It’s easy for companies to make dizzying commitments to address sustainability or economic justice.
We saw a deluge of them in 2020, and they kept coming over the next two years. But what does it take to go beyond a press release and spend time and money on those promises?
“It’s really tough for a lot of companies,” CNote CEO Catherine Berman said at GreenBiz Group’s GreenFin 22 event on Tuesday in New York. Berman’s company helps companies move beyond superficial promises by using their balance sheets as a force for change. CNote often shows businesses how to transfer their money and investments to black-owned banks, for example.
“For many partner companies, this is the first time they’ve done this,” Berman said. “So I think it’s exciting. But I also think it’s an educational journey for a lot of our business partners.”
This journey is starting in earnest for many household names that came out in 2020 with bold statements. Kim Thompson, a director at PwC, is part of the CEO Action For Racial Equity Fellowship, a program that guides CEOs from small internal diversity, equity and inclusion initiatives to larger, public-facing actions.
“We’re making a difference, and it’s exciting to see multiple companies joining forces…all working with the goal of addressing systemic racism,” Thompson said at the GreenFin event.
There are varying levels of involvement in this work, Thompson said, with some CEOs just starting the conversation, and others — about 30 general managers — working full-time with the fraternity. They focus on a range of issues including health care, education, economic empowerment and public safety. Signatories to the initiative include 3M CEO Michael Roman, Ford Motor Co. CEO Jim Farley, General Motors CEO Mary Barra, and Hannon Armstrong CEO Jeff Eckel.
Do you want to be like the company of the past or do you want to be a leader?
The motivation behind these actions also depends on the company, according to Thompson. Some hear the call coming from inside the house, the employees calling for it. Others seek to satisfy customer demand for fair practices. Not to mention that competition is heating up and companies are trying to outdo each other when it comes to DEI practices.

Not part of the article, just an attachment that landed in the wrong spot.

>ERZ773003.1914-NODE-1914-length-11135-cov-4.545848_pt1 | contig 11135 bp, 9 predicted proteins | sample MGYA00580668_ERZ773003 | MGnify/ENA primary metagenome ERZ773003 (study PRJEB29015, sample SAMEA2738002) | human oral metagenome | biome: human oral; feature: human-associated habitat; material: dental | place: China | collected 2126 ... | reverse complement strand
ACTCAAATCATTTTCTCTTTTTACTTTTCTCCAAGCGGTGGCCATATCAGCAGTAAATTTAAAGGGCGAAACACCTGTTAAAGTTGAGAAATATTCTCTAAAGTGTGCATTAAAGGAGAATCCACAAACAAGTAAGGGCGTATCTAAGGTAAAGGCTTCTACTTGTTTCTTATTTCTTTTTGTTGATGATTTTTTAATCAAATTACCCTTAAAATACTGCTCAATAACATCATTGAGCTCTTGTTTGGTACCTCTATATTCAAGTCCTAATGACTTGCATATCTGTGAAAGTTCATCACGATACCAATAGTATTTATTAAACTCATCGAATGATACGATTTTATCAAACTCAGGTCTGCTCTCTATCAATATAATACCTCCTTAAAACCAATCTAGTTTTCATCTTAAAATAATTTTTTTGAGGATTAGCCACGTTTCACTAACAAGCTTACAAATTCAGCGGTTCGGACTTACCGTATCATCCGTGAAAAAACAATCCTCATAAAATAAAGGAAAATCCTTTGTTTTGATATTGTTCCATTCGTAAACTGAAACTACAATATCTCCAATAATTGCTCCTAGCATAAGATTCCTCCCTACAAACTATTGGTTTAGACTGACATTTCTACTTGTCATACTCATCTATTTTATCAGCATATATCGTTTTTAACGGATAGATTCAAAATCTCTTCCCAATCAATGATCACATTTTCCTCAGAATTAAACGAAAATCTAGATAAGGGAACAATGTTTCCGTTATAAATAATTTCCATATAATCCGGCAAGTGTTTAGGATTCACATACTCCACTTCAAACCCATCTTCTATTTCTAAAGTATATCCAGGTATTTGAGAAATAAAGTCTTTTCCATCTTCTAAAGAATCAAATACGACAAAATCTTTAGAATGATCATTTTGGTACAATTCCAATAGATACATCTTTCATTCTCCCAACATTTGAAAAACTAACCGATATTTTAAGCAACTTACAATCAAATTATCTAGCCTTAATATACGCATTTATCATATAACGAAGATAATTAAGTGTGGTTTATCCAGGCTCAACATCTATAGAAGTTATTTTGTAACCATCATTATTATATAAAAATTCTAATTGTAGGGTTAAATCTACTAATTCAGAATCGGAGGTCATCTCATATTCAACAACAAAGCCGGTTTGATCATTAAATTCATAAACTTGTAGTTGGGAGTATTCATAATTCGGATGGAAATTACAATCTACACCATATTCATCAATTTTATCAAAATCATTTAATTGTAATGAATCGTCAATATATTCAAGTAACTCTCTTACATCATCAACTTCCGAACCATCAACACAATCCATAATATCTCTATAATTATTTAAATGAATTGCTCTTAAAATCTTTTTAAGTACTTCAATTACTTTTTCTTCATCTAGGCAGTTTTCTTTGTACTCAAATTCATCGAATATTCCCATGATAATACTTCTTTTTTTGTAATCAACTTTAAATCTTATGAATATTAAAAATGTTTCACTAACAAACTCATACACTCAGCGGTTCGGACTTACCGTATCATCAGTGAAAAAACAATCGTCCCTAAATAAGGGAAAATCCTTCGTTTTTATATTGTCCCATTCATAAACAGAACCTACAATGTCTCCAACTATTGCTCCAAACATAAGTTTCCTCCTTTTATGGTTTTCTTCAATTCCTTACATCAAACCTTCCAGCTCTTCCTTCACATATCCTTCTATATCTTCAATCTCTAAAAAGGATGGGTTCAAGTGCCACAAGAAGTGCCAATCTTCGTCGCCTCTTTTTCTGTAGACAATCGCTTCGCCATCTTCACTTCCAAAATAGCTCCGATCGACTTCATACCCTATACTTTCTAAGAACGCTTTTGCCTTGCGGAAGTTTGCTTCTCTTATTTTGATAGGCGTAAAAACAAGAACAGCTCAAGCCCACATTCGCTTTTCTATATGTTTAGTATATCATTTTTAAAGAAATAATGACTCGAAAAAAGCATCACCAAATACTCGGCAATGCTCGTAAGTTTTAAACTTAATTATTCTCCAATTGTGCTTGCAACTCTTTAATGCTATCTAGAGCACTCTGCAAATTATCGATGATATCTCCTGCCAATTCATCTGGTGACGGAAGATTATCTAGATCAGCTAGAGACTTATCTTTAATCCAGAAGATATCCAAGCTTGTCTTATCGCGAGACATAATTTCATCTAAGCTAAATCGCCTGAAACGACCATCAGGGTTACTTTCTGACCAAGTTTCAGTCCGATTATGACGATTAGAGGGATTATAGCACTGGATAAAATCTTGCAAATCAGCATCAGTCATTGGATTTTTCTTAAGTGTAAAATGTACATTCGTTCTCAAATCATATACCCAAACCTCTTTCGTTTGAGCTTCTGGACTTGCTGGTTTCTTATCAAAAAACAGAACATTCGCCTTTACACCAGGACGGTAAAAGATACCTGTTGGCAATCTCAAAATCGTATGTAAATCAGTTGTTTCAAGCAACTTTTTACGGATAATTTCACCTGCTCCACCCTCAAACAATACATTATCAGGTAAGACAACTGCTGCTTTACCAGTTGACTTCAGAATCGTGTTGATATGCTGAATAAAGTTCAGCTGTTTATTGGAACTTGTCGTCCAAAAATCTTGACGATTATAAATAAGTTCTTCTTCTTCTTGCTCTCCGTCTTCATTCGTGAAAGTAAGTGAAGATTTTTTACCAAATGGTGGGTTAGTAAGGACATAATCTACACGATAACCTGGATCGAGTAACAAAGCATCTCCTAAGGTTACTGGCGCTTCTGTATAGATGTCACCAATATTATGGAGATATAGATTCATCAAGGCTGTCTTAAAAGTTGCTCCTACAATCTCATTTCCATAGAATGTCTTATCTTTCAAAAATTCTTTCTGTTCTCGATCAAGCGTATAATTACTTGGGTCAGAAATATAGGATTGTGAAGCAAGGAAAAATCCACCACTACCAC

“It happens anyway. Regulators talk about it. So everyone talks about it. Do you want to be like the company of the past, or do you want to be a leader?” said Thompson.
Becoming a leader in this area – and making real progress on justice issues – certainly won’t happen overnight for businesses. Thompson looks to the next few years with cautious optimism that the political pendulum will not swing in the wrong direction. This is a real possibility, with recent Supreme Court decisions starkly reminding us of the political divisions in the United States.
“I’m going to push so hard against the recoil the other way,” Thompson said.
Berman, meanwhile, emphasized that some steps toward economic justice don’t need to be complicated or controversial.
“I think money is one of the easiest ways for businesses to make a lasting commitment to racial justice. Money on your balance sheet could be invested tomorrow in communities of color,” Berman said.
“Entrepreneurship and home ownership in black communities are the two main sources of wealth creation. So if we are really going to change the wealth gap in this country and really advance wealth creation in black communities, it’s the corporate money that sits there – that can be moved literally tomorrow – that’s, I think, one of our biggest levers for change,” she said.
And while that might be a great first step for many businesses, it shouldn’t be the last.
“I would venture to guess that most of us want to see racial equity and a commitment to racial justice as a movement – not for a moment. And so, how do we commit sustainably? our business models, in our corporate program, in our board reports. To do it, not just once, not in a press release, but year after year,” Berman said.